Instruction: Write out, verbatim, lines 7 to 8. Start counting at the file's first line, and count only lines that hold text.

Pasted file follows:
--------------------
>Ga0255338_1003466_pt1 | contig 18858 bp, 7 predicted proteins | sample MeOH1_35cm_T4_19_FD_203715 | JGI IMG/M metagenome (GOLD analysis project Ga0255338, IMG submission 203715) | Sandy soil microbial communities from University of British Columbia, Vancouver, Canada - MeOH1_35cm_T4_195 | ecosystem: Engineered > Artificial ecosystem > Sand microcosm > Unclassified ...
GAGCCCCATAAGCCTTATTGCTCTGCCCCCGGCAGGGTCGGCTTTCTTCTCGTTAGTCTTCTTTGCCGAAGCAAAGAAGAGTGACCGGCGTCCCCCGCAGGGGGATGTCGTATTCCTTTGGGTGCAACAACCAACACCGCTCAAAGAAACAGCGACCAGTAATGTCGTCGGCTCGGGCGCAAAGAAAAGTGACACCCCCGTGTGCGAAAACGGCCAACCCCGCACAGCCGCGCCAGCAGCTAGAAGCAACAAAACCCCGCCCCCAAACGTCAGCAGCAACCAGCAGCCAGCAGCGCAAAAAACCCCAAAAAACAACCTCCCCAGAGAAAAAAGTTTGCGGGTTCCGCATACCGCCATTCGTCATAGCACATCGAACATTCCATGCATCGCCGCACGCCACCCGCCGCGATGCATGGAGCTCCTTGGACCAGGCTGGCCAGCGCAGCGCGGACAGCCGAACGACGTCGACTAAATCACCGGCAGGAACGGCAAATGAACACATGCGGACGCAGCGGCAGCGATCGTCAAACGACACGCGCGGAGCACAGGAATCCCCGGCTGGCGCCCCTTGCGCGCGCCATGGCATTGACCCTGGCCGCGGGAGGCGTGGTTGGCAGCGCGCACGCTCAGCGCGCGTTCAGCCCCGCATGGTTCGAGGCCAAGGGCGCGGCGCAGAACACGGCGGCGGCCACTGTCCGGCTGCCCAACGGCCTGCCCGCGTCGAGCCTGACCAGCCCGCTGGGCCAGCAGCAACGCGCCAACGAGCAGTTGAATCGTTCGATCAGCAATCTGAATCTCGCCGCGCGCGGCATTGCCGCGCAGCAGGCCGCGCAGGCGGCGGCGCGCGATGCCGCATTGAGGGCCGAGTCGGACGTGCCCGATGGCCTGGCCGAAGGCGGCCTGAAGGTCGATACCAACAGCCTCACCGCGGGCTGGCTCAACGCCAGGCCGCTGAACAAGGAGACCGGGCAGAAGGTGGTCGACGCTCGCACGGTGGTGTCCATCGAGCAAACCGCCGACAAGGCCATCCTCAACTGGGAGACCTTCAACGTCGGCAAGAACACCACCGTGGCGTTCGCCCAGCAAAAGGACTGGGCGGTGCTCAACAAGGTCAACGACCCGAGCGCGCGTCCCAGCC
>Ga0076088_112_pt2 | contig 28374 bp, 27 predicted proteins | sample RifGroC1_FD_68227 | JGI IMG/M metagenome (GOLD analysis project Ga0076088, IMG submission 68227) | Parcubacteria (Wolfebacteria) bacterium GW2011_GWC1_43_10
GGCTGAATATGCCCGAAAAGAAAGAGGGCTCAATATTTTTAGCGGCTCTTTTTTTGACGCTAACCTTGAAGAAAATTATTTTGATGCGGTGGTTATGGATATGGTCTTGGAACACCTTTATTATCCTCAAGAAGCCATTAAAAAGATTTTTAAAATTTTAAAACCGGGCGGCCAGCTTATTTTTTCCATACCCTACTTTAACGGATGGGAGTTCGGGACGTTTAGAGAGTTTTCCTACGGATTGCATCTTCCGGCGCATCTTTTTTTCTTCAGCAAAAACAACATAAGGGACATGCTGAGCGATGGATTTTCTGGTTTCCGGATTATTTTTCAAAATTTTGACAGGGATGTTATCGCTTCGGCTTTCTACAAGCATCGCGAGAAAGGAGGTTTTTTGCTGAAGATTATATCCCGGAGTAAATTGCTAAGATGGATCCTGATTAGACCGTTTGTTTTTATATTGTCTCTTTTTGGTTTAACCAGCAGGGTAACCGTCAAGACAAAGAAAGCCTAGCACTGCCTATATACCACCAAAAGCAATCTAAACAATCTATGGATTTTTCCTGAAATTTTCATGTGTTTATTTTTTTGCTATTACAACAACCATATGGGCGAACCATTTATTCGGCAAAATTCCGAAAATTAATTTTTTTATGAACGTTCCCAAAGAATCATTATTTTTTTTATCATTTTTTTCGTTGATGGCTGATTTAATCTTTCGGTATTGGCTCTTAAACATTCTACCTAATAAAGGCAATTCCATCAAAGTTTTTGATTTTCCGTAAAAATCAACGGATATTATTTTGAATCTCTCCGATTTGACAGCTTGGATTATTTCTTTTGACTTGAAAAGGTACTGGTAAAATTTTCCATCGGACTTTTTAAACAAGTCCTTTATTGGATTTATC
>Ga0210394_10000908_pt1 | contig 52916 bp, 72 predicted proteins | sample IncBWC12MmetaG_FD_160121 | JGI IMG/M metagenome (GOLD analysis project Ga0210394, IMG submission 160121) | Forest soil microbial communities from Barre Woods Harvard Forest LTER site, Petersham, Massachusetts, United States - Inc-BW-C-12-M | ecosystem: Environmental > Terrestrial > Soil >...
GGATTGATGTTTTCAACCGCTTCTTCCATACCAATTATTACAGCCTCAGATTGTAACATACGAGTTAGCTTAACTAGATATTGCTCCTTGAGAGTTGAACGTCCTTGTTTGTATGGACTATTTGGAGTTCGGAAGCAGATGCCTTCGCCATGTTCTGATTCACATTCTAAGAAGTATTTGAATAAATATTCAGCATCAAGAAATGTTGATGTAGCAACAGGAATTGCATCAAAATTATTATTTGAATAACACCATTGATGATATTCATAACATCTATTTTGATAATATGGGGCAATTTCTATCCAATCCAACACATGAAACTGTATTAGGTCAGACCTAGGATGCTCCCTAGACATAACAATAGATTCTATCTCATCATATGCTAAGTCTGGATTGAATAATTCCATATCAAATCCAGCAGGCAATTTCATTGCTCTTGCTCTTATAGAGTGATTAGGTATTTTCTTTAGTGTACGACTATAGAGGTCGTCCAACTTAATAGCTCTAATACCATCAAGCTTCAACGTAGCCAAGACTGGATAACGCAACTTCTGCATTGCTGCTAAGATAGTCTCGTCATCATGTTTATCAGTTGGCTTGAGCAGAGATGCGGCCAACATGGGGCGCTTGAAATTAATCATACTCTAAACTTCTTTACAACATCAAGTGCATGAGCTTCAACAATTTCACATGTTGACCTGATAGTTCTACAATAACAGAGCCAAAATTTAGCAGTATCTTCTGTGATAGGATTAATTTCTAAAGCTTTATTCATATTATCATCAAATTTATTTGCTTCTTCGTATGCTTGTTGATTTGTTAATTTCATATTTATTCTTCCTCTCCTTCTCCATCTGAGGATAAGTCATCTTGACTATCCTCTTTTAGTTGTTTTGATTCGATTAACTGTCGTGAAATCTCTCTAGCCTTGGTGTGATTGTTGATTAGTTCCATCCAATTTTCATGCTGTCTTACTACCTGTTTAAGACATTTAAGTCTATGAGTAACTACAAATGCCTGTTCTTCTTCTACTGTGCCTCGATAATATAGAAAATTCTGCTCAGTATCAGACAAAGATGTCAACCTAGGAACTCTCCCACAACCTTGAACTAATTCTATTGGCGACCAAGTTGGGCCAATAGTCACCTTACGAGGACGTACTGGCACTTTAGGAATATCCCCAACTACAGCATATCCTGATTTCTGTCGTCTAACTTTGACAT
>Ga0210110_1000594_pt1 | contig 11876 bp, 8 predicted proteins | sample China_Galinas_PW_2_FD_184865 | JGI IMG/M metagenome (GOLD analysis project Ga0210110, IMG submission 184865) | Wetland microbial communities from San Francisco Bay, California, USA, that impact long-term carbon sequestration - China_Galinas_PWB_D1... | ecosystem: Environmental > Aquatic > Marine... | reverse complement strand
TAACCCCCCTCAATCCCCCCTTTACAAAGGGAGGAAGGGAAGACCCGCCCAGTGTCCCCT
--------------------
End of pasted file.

>Ga0210110_1000594_pt1 | contig 11876 bp, 8 predicted proteins | sample China_Galinas_PW_2_FD_184865 | JGI IMG/M metagenome (GOLD analysis project Ga0210110, IMG submission 184865) | Wetland microbial communities from San Francisco Bay, California, USA, that impact long-term carbon sequestration - China_Galinas_PWB_D1... | ecosystem: Environmental > Aquatic > Marine... | reverse complement strand
TAACCCCCCTCAATCCCCCCTTTACAAAGGGAGGAAGGGAAGACCCGCCCAGTGTCCCCT